As Canadians decide what to put on the table this Thanksgiving, many are also faced with a different, more difficult decision: whether to invite family members to feast with them.
With Thanksgiving weekend just a few days away, experts say not inviting your unrelated relatives is the safer, smarter and more ethical choice — especially when the kids can’t get the COVID-19 jab.
“Vaccines are really effective, but they’re most effective when you’re surrounded by vaccinated people,” said Dr. Matthew Miller, assistant dean in McMaster University’s Department of Biochemistry and Biomedical Sciences.
“If you introduce a non-vaccinated person who may be infected to that group, everyone’s risk of successful infection increases.”
While success cases among immunizations are rare, they do occur.
until 18 septemberOntario alone, said the province has reported just over 8,200 cases out of more than 1000,000 fully vaccinated residents.
According to Verdit Ravitsky, a bioethicist who teaches at the Université de Montréal and Harvard’s medical school, having awkward conversations with your unvaccinated relative or friend is actually the most ethical thing you can do.
“It’s absolutely fair, beyond reasonable. I think it’s completely ethical,” Ravitsky said. “I think the people who should worry about the ethical aspects of their decisions are those who choose not to vaccinate.”
At this point, she said, those who are able to get vaccinated but don’t want to do so aren’t doing the equivalent of driving without a seatbelt — they’re driving drunk.
“Not being vaccinated is like driving drunk. You are really putting others at risk,” Ravitsky said.
“And so I think that in this very sensitive context of families and friends, part of our moral responsibility is still to educate, advocate for vaccination and try to convince our relatives and friends to do the right thing. “
Research shows that the best way to interact with vaccine-hesitant Canadians is to do so with “respect and empathy,” according to Ravitsky. That said, it is important not to laugh at them, and not to dismiss their concerns.
“Come from a place of empathy. Say things like, ‘I understand you’re feeling under pressure. I understand you’re feeling threatened.’ Usually, our human rights and freedoms are the main considerations in our society, but we are living in a special time,” she said.
“This is all temporary. We will get out of this. But for your freedom to choose what else to do to get out of it and come back with respect for human rights, we need vaccines.”
If the conversation turns bad and you’re feeling guilty for removing a relative from this year’s invite list, Ravitsky says you should cut yourself a little slack.
“People who are grappling with the fact that we can’t invite the people we normally invite, we shouldn’t bear this burden of guilt,” she said. “It is those who have not been vaccinated who must bear this burden.”
No vaccine is 100 percent effective, Miller said. When people get vaccinated they can have different immune responses, resulting in slightly different degrees of protection – which is why some immunocompromised Canadians have received a third shot.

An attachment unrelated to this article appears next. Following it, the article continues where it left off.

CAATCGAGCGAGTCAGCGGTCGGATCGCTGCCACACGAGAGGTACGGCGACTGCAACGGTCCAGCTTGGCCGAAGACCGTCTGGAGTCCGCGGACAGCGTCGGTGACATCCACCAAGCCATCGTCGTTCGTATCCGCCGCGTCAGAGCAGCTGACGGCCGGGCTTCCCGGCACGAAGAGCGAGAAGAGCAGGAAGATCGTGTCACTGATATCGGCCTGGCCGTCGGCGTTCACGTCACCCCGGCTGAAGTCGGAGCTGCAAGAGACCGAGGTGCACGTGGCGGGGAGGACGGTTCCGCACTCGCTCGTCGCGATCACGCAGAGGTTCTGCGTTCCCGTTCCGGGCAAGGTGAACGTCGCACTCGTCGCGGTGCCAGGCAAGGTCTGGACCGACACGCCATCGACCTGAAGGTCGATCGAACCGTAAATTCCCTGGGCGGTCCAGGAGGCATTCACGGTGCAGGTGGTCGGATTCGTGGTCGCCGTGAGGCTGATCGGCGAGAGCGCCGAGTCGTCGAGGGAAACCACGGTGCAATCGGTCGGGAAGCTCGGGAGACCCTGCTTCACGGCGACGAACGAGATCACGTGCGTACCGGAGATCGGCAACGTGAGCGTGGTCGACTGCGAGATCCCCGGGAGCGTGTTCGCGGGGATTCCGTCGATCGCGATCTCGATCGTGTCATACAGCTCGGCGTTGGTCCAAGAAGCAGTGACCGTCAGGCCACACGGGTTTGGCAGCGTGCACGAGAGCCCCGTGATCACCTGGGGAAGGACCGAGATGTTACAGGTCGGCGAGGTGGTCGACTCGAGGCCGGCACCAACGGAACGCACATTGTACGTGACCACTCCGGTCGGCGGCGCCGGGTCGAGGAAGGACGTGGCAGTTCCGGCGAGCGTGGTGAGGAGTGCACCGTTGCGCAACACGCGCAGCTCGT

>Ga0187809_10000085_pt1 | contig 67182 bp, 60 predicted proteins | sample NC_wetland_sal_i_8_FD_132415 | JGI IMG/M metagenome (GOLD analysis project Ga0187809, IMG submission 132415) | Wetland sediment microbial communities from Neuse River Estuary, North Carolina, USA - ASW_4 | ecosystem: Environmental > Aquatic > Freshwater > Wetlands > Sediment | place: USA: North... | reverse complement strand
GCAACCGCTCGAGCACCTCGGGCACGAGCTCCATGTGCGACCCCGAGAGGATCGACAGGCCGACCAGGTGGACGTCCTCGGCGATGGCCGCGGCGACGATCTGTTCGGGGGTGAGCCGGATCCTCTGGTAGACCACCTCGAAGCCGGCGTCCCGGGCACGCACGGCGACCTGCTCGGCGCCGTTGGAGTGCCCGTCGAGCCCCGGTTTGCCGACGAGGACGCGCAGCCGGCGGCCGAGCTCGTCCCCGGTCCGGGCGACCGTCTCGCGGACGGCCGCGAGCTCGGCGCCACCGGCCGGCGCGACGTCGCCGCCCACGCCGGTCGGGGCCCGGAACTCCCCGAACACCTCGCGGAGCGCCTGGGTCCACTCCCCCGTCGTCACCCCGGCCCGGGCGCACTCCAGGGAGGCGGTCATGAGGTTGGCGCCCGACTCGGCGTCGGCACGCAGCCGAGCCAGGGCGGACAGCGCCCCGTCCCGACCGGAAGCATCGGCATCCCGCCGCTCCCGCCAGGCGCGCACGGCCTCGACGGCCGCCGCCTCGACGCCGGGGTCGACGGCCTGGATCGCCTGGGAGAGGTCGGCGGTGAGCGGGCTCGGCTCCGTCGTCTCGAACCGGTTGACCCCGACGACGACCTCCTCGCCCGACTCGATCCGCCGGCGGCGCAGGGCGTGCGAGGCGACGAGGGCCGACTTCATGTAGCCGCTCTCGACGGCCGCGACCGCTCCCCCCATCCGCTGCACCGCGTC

“It’s like wearing a bulletproof vest, isn’t it? Just because you’re wearing that vest doesn’t mean you want to get shot, and there are places the vest doesn’t cover where you can still get hurt.” Maybe,” Miller said.
“Vaccines are similar. They’re really good protection, but they’re not perfect protection, and we know that.”
Taking a “weapon” is the best way to keep people safe, Miller said, and in this case, that weapon is the coronavirus.
Because children may not yet be vaccinated, that responsibility falls on adults, Miller said.
“The best way to keep children safe is to make sure the adults around them are vaccinated.”
Any increase in cases this year, Miller said, “is likely to affect children the most”.
“This not only has health implications, of course, directly for children, but also has problematic implications for the ability of schools to remain open and operate safely,” he said.
A significant number of COVID-19 cases across Canada as of October 1 more than 20 percent – were among those under the age of 19. Furthermore, just days after schools opened in September, the COVID-19 outbreak forced many of them to reopen across the country.
According to infectious disease expert Dr. Alexander Wong, many different considerations come into play when deciding who should sit around the Thanksgiving table.
“If you’re in a delta hot spot … especially Alberta, Saskatchewan, southern Manitoba and other parts of the country, which are on the rise — the Northwest region for example — then honestly, there’s a lot of gathering at this point.” There is no point in the group,” Wong said.
“I will try to do the best I can to keep your bubble as tight as possible and, to the best of my ability, try to keep your bubble consisting of fully vaccinated individuals.”
Miller said Canadians can take other steps to make their dinners safer, including opening windows, keeping their gatherings small or even eating outside. Getting family members tested for COVID-19 can also add another layer of protection.
“When you add all those layers together, well, the virus is more likely to run into a barrier,” he said.
But before sitting down to dinner, Miller says Canadians should take this weird, added…